Margin: Liberal 13.7%
Region: Southern Sydney Fringe, New South Wales
In a nutshell: A redistribution makeover has brought the rural seat of Hume into the southern outskirts of Sydney, and briefly endangered the preselection of its sitting member, rising Liberal star Angus Taylor.
Candidates in ballot paper order
LINDSAY D COSGROVE
ADRIAN VAN DER BYL
The electorate of Hume extends from the south-western outskirts of Sydney southwards to Goulburn, and westwards to the shires of Upper Lachlan and Boorowa. The redistribution has substantially changed the electorate by adding the rapidly growing Sydney fringe centre of Camden from Macarthur, providing it with nearly 45,000 out of slightly more than 100,000 voters. Counter-balancing losses are at the western end of the electorate, including Cowra, Young and Cootamundra, where 29,000 voters are transferred to Riverina, and an adjoining area to the north of the Australian Capital Territory, where 14,000 go to Eden-Monaro. The changes have slightly improved the Liberal margin, from 11.5% to 13.7%.
Hume has existed as an electorate in name since federation, but its territory has changed almost entirely since that time, when it covered Albury and surrounding territory near the Victorian border. Its main population centre, Goulburn, was accommodated by Werriwa and then Eden-Monaro before 1984, then by Gilmore until 1993. Subsequent redistributions continued to reorient the electorate eastwards, a process that has been maintained with the latest redistribution, which brings it into Sydney’s orbit for the first time. Hume changed hands between the Country Party and Labor with great regularity between 1919 until 1974, after which the Labor vote went into a long-term decline. This pattern was reflected in Goulburn, which provided Labor with a strong base of support until the mid-1960s, but has since become strongly conservative.
The Liberals gained Hume from the Nationals when the seat absorbed Wagga Wagga in the redistribution that expanded the size of parliament in 1984, resulting in a contest between Stephen Lusher, who held Hume for the Nationals, was defeated by Wal Fife, the Liberal member for Farrer and a former state member for Wagga Wagga. Fife retained the seat until his retirement in 1993, when another significant redistribution added Goulburn from Gilmore. The seat was then won for the Nationals by John Sharp, who had previously been the member for Gilmore, which fell to Labor in his absence. A travel rorts scandal cost Sharp his job as Transport Minister during the first term of the Howard government, and he retired in 1998.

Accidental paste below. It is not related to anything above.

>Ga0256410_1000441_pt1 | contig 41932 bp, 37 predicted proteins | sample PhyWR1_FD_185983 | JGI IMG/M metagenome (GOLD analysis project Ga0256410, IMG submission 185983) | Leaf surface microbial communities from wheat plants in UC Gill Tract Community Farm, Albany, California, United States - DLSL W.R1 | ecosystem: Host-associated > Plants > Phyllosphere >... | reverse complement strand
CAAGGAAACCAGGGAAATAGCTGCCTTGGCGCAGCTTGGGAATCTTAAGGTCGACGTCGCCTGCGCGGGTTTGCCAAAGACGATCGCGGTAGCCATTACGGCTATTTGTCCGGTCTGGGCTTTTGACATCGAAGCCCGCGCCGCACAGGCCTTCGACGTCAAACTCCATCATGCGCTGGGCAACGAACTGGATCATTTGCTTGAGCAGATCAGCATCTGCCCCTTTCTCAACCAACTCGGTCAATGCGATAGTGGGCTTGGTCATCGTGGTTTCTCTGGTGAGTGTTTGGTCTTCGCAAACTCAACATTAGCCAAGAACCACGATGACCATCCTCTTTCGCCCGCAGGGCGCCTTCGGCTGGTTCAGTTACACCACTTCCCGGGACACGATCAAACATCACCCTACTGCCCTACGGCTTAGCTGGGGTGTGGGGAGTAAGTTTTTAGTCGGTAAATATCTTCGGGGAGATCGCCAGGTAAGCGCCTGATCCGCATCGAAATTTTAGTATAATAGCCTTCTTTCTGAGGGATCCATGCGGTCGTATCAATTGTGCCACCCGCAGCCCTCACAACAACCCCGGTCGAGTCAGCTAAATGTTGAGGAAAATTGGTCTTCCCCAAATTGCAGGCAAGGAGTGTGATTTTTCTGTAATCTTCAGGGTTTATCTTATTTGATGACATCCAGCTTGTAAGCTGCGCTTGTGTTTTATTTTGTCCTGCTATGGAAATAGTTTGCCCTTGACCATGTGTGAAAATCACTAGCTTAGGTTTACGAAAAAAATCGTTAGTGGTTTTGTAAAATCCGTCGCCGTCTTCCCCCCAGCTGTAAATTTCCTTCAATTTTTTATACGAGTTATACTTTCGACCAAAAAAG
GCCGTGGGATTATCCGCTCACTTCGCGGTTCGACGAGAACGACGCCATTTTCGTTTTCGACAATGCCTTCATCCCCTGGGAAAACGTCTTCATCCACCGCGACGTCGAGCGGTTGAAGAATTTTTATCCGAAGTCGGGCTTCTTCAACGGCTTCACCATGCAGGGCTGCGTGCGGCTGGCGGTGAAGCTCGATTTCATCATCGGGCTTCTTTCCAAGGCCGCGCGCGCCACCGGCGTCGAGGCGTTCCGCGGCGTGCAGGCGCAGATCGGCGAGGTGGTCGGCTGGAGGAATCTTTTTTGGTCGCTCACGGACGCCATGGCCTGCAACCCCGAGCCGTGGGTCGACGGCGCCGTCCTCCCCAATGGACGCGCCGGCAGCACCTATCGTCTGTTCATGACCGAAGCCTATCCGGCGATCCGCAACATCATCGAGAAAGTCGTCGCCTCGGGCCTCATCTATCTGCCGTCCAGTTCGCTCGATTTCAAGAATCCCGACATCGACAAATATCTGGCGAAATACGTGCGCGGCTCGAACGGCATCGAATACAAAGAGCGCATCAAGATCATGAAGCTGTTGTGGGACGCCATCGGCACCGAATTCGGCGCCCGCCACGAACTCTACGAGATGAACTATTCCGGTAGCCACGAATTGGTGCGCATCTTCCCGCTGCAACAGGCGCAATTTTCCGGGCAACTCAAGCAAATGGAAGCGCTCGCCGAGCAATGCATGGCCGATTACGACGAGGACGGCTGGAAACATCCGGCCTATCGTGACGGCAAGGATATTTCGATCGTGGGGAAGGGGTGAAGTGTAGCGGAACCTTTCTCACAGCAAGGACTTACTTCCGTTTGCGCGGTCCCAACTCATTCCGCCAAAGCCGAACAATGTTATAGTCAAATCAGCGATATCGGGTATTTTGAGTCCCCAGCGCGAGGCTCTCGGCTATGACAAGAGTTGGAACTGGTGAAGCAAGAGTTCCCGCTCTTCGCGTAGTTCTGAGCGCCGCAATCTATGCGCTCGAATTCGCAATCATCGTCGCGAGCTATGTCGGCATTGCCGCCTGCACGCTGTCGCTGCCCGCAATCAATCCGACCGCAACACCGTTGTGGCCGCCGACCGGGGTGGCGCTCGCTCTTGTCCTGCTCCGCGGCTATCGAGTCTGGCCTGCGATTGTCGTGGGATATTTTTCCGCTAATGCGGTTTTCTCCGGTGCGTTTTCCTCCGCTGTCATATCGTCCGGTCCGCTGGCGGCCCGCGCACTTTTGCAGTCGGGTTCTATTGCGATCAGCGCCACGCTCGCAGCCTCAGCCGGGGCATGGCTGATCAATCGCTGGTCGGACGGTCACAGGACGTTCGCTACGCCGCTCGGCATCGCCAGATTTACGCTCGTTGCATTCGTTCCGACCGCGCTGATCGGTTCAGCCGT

In a remarkable turn-around on the previous three-cornered contest in 1993, the Nationals polled less than 10% of the vote with Sharp’s departure at the 1998 election, when the seat was easily won for the Liberals by Alby Schultz, the member for the state seat of Burrinjuck since 1988. When Schultz retired at the 2013 election, there were suggestions the seat might be contested for the Nationals by Senator Fiona Nash or Katrina Hodgkinson, who succeeded Schultz in Burrinjuck in 1999 and became Primary Industries and Small Business Minister after the 2011 state election. However, the party agreed to leave the field clear for the Liberals during post-redistribution coalition negotiations, as reports of internal polling suggested they were unlikely to be competitive in any case.
Hume duly passed at the 2013 election to Liberal candidate Angus Taylor, a 45-year-old Sydney lawyer, Rhodes Scholar and triathlete. Taylor won preselection with the backing of Schultz and Tony Abbott, and was also said to be close to Malcolm Turnbull. Following Turnbull’s successful leadership challenge in September 2015, Taylor was one of a small number of Liberal MPs whose loyalties were rated as “uncertain” in The Australian’s accounting of who supported whom. Taylor has long been rated a ministerial if not a leadership contender, and there was some surprise when he failed to win promotion to Turnbull’s new ministry.
Despite his reputation, Taylor’s position in Hume was threatened when draft electoral boundaries published last October weakened Russell Matheson’s position in the neighbouring seat of Macarthur, while adding party branches controlled by him and his local allies to Hume. The manoeuvres that followed were executed against a backdrop of intensifying rivalry between the Right, to which Taylor is aligned, and the increasingly ascendant moderate faction, to which Matheson and his local faction had recently defected. The prospect of Taylor being rolled caused consternation owing to his reputation as a senior ministerial prospect, and the lack of any absence of any similar expectations for Matheson. The situation was resolved in February when the Prime Minister gave Taylor the promotion he had missed out on in September, assigning him parliamentary secretary rank as Assistant Minister for Cities and Digital Transformation, and told Matheson he was expected to stay put in Macarthur.
Analysis by William Bowe. Read William’s blog, The Poll Bludger.